The emissions of frozen CO2 and the tundra around the Arctic Ocean have already begun as it thaws.
Canned food, frozen food, and then 10 years later you get the “I hate to cook” book.
The context of “Let It Go” is this: Elsa, the heroine of frozen, is able to turn anything to ice with the touch of her hand.
Other states have frozen already-low Medicaid provider payments or have taken other steps that limit access to services.
But a cluster of felonies landed Webb Hubbell in jail, and frozen out of the inner circle.
But Wilfrid's attention was frozen by the sight of Vittoria's lover.
She was speechless; her raised hand did not fall; it was as if she were frozen where she stood.
The circulation was kept up and on the third day the whole mass was frozen.
The river was frozen, and the grass was white with hoar-frost.
Now, as then, she felt no disposition to weep or lament; the fountains of her heart were frozen, and she was numb with pain.
mid-14c., past participle adjective from freeze (v.). Figurative use is from 1570s. Of assets, bank accounts, etc., from 1922.
Old English freosan "turn to ice" (class II strong verb; past tense freas, past participle froren), from Proto-Germanic *freusanan (cf. Old Norse frjosa, Old High German friosan, German frieren "to freeze," Gothic frius "frost"), from Proto-Germanic *freus-, equivalent to PIE root *preus- "to freeze," also "to burn" (cf. Sanskrit prusva, Latin pruina "hoarfrost," Welsh rhew "frost," Sanskrit prustah "burnt," Albanian prus "burning coals," Latin pruna "a live coal").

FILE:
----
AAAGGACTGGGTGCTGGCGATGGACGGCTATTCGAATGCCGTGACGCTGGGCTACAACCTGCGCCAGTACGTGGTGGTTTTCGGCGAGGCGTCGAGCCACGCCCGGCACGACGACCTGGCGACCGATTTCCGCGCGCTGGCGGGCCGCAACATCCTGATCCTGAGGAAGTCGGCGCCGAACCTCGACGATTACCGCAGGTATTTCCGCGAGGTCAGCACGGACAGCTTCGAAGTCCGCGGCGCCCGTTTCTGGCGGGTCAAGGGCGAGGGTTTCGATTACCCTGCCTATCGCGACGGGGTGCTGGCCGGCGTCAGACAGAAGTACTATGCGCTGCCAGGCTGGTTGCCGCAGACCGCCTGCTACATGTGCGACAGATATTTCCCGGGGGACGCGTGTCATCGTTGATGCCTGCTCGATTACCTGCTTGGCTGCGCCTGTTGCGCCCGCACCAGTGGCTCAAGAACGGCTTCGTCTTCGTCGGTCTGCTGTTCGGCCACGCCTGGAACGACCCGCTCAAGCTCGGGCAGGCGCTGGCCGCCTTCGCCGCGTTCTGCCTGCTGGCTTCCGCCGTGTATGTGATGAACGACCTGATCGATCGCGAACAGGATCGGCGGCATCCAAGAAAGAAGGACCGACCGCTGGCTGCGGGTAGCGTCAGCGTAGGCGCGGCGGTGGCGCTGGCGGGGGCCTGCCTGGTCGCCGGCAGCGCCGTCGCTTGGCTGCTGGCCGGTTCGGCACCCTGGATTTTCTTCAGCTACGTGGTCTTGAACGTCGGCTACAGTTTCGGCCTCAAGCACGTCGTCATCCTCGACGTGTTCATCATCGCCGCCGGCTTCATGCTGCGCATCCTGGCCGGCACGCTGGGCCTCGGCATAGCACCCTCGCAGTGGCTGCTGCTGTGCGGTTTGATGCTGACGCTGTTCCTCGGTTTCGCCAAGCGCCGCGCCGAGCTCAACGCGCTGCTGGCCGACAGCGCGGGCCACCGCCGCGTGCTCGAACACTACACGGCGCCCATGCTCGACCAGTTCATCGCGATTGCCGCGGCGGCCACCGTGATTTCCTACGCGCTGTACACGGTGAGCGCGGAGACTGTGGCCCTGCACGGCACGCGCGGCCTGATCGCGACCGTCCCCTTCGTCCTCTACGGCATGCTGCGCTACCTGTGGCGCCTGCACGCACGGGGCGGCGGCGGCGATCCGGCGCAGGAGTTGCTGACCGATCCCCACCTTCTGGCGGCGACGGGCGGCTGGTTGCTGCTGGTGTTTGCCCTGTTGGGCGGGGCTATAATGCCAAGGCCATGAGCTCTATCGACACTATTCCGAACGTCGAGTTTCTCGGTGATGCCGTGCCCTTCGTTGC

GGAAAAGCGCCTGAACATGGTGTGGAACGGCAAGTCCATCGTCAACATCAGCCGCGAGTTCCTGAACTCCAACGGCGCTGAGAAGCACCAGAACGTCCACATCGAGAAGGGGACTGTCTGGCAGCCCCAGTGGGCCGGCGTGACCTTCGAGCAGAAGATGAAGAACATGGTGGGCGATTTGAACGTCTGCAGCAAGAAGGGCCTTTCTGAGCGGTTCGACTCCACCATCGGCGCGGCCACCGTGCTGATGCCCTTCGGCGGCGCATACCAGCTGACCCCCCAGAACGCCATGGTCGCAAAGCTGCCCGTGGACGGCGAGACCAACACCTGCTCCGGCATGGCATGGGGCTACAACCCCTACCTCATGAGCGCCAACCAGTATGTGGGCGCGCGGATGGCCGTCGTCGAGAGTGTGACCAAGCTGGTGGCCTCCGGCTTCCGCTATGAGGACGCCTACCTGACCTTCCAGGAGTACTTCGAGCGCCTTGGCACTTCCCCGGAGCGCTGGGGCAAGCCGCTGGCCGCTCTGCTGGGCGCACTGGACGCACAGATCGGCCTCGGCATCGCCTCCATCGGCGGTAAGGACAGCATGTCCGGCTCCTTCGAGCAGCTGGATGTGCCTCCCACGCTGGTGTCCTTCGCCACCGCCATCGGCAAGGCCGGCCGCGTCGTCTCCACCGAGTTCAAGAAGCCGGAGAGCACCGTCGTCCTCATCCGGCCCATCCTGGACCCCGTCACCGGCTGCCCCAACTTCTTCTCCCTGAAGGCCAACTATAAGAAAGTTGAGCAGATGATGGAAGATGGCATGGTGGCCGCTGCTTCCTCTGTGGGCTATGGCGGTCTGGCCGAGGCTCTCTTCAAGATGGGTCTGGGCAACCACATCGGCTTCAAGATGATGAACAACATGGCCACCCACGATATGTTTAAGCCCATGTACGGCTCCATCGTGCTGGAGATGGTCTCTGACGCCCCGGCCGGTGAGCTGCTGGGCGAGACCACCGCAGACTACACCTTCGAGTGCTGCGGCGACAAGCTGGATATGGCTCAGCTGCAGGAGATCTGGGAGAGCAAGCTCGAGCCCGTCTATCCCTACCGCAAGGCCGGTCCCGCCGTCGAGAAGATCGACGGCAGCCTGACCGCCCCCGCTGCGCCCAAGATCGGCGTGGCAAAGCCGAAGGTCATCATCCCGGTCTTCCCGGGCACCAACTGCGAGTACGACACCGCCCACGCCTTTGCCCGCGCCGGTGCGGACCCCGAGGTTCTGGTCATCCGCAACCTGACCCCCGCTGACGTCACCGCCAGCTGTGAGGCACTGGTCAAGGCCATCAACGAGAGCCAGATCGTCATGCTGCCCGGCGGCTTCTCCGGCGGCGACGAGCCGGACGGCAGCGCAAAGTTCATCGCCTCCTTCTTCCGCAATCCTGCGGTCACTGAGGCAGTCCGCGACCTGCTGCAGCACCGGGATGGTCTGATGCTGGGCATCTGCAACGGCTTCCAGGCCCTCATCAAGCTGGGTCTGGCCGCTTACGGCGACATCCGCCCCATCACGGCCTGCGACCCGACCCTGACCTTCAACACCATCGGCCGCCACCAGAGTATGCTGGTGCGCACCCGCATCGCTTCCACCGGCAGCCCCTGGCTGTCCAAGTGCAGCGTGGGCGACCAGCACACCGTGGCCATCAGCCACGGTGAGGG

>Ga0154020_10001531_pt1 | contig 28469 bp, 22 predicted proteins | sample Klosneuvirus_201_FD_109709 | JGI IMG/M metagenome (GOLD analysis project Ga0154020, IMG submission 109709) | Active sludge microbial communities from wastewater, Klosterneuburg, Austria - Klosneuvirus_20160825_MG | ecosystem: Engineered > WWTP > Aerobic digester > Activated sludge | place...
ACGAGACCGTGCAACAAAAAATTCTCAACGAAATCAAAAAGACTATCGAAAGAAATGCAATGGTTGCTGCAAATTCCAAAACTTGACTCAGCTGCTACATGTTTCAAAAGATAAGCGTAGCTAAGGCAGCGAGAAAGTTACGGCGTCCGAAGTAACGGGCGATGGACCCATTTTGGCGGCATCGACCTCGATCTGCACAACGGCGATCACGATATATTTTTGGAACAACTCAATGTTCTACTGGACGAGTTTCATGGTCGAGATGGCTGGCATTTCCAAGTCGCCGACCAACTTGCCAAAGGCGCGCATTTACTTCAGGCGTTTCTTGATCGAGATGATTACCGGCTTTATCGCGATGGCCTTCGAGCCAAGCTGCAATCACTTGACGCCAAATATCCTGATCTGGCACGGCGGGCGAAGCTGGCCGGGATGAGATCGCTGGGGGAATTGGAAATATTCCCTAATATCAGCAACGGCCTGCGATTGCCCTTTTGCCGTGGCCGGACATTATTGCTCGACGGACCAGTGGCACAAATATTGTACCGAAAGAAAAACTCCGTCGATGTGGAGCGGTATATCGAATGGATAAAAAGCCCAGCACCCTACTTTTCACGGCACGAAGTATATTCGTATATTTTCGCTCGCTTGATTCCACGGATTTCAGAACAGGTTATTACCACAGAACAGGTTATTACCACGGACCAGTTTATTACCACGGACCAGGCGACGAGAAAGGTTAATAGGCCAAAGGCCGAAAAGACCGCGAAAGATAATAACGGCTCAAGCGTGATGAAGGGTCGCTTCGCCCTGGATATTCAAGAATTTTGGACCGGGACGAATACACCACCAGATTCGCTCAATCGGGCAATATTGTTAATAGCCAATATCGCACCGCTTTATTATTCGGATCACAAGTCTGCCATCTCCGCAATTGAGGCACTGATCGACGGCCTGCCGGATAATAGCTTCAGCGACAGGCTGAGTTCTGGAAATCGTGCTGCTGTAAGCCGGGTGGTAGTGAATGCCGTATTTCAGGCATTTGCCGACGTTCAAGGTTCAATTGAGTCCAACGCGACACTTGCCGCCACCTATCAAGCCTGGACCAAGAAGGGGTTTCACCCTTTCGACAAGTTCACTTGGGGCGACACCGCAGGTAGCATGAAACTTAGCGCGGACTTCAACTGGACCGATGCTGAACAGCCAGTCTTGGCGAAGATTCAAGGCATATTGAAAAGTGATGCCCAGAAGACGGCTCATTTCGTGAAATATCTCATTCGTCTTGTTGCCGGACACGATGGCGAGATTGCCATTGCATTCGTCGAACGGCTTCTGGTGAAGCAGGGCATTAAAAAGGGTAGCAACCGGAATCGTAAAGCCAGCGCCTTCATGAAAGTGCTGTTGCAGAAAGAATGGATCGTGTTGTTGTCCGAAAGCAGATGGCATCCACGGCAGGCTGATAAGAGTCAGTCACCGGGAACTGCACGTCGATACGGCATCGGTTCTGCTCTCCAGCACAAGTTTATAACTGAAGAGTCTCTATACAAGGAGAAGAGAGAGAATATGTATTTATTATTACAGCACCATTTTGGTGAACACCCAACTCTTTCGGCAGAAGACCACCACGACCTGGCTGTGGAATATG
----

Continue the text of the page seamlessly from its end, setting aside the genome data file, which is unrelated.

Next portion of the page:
Transitive sense first recorded 14c., figurative sense c.1400. Meaning "become rigid or motionless" attested by 1720. Sense of "fix at a certain level, make non-transactable" is 1922. Freeze frame is from 1960, originally "a briefly Frozen Shot after the Jingle to allow ample time for Change over at the end of a T.V. 'Commercial.' " ["ABC of Film & TV," 1960].
c.1400, from freeze (v.).
v. froze (frōz), fro·zen (frō'zən), freez·ing, freez·es
To pass from the liquid to the solid state by loss of heat.
To make or become congealed, stiffened, or hardened by exposure to cold.
A stopping of change, esp in various monetary matters: a freeze on profits/ nuclear freeze (1930s+)